I am glad to see the resolves of the Virginia House of Burgesses. There are brave spirits among that people. I hope their proposal will be readily complied with by all the colonies. It is natural to suppose as you do, that if the oppressions continue, a congress may grow out of that correspondence. Nothing would more alarm our ministers; but if the colonies agree to hold a congress, I do not see how it can be prevented.';:
The instruction relating to the exemption of the commissioners I imagine is withdrawn: perhaps the other also relating to the agents, but of that I have heard nothing. I only wonder that the Governor should make such a declaration of his readiness to comply with an intimation in acting contrary to any instructions, if he had not already or did not soon expect a repeal of those instructions. I have not, and shall never use your name on this or any similar occasion.
I note your directions relating to public and private letters, and shall not fail to observe them. At the same time I think all the correspondence should be in the speaker's power, to communicate such extracts only as he should think proper for the house. It is extremely embarrassing to an agent to write letters concerning his transactions with ministers, which letters he knows are to be read in the house, where there may be Governor's spies who carry away parts, or perhaps take copies that are echoed back hither privately if they should not be, as sometimes they are, printed in the votes. It is impossible to write freely in such circumstances, untess he would házard his usefulness, and put it out of his power to do his country any farther service. I speak this now, not upon my own account, being about to decline all public business, but for your consideration with regard to future agents.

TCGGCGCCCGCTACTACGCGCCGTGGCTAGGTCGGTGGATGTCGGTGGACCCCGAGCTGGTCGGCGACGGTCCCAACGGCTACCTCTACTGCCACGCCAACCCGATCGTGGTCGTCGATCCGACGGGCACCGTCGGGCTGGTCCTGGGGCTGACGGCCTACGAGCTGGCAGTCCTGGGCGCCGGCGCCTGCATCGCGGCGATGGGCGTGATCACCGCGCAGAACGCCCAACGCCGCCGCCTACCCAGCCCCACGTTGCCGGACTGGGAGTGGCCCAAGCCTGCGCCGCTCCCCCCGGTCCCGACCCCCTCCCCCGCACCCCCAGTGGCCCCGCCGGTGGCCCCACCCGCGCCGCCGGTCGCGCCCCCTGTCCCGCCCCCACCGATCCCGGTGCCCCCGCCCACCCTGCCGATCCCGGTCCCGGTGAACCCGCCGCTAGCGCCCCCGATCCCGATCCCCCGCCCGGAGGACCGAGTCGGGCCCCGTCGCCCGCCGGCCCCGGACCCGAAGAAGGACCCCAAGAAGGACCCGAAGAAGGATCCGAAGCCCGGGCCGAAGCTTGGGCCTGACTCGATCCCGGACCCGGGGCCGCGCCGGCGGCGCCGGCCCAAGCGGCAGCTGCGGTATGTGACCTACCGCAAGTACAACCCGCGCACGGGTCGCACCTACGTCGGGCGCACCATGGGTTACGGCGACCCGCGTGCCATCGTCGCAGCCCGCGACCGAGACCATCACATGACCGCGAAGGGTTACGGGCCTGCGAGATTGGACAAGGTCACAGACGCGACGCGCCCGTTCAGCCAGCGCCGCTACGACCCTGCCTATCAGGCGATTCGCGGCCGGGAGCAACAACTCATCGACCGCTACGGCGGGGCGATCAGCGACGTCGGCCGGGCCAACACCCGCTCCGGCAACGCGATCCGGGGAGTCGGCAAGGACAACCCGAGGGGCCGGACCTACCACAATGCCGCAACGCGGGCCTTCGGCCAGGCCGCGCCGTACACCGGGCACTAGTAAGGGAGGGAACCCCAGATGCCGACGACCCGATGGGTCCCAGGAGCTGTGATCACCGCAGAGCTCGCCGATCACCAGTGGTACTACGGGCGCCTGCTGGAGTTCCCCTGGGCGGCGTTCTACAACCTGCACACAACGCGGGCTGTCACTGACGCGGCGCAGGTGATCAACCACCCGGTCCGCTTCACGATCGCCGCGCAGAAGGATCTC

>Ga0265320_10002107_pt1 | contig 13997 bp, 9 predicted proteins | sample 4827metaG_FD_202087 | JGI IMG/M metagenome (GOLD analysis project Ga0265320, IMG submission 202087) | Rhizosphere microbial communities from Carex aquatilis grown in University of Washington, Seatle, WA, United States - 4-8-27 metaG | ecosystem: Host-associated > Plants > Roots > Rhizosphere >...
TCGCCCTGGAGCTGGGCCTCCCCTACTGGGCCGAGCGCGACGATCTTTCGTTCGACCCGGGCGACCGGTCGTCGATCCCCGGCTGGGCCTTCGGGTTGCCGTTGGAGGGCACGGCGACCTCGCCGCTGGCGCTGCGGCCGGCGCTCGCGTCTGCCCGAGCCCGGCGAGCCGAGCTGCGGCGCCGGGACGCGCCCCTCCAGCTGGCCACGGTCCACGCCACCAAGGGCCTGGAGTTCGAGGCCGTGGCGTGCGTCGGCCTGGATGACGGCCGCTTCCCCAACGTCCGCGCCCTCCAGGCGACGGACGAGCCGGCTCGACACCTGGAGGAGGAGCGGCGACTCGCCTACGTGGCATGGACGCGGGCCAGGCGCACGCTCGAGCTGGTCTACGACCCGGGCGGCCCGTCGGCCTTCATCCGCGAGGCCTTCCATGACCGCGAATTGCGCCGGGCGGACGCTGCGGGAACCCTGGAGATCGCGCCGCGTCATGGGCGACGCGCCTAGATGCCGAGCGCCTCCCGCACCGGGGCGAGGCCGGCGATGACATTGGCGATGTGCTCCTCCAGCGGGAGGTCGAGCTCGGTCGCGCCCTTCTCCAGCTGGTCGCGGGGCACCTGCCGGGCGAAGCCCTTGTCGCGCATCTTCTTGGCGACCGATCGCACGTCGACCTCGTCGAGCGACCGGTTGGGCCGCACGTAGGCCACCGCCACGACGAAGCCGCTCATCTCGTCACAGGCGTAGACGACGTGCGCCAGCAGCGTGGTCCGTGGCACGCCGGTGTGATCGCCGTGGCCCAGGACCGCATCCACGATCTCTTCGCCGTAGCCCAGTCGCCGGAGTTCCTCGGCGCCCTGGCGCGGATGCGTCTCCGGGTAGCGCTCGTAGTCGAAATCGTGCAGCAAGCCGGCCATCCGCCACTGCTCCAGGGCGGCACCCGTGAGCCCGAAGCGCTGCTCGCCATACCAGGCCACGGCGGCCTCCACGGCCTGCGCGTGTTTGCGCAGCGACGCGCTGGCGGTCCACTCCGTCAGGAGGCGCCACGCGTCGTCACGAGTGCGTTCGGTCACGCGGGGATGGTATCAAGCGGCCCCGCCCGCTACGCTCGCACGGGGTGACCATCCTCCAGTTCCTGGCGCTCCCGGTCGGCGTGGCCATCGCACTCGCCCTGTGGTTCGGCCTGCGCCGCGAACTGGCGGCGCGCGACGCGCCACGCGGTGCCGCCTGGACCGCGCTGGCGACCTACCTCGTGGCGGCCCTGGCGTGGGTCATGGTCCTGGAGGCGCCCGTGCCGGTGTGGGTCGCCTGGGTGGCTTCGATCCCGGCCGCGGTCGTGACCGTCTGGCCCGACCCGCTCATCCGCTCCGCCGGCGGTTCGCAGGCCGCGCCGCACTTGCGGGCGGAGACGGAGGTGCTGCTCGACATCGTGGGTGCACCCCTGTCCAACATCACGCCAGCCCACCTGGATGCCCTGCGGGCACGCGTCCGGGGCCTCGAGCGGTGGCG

And now we speak, of agents, I must mention my concern that I should fall under so severe a censure of the house as that of neglect in their business. I have submitted to the reproof without reply in my public letter, out of pure respect. It is not decent to dispute a father's admonitions. But to you in private permit me to observe, that as to the two things I am bamed for not giving the earliest notice of, viz. the clause in the act relating to dock yards, and the appointment of salaries for the Governor and Judges ; the first only seems to have some foundation. I did not know, but perhaps I ought to have known, that such a clause was intended. And yet in a parliament, that during the whole session refused admission to strangers, wherein near tvo hundred acts were passed, it is not so easy a matter to come at the knowledge of every clause in every act, and to give opposition to what may affect one's constituents, especially when it is not uncommon to smuggle classes into a bill whose title shall give no suspicion, when an opposition to such clauses is apprehended. I say this is no easy matter. But had I known of this clause it is not likely I could have prevented its passing in the present disposition of government towards America, nor do I see that my giving earlier notice of its having passed could have been of much service. As to the other, concerning the Governor and Judges, I should hardly have thought of sending the House an account of it, if the minister had mentioned it to me, as I understood from their first letter to me, that they had already the best intelligence “ of its being determined by administration to bestow large salaries on the Attorney General, Judges, and Governor of the province.” I could not therefore possibly “ give the first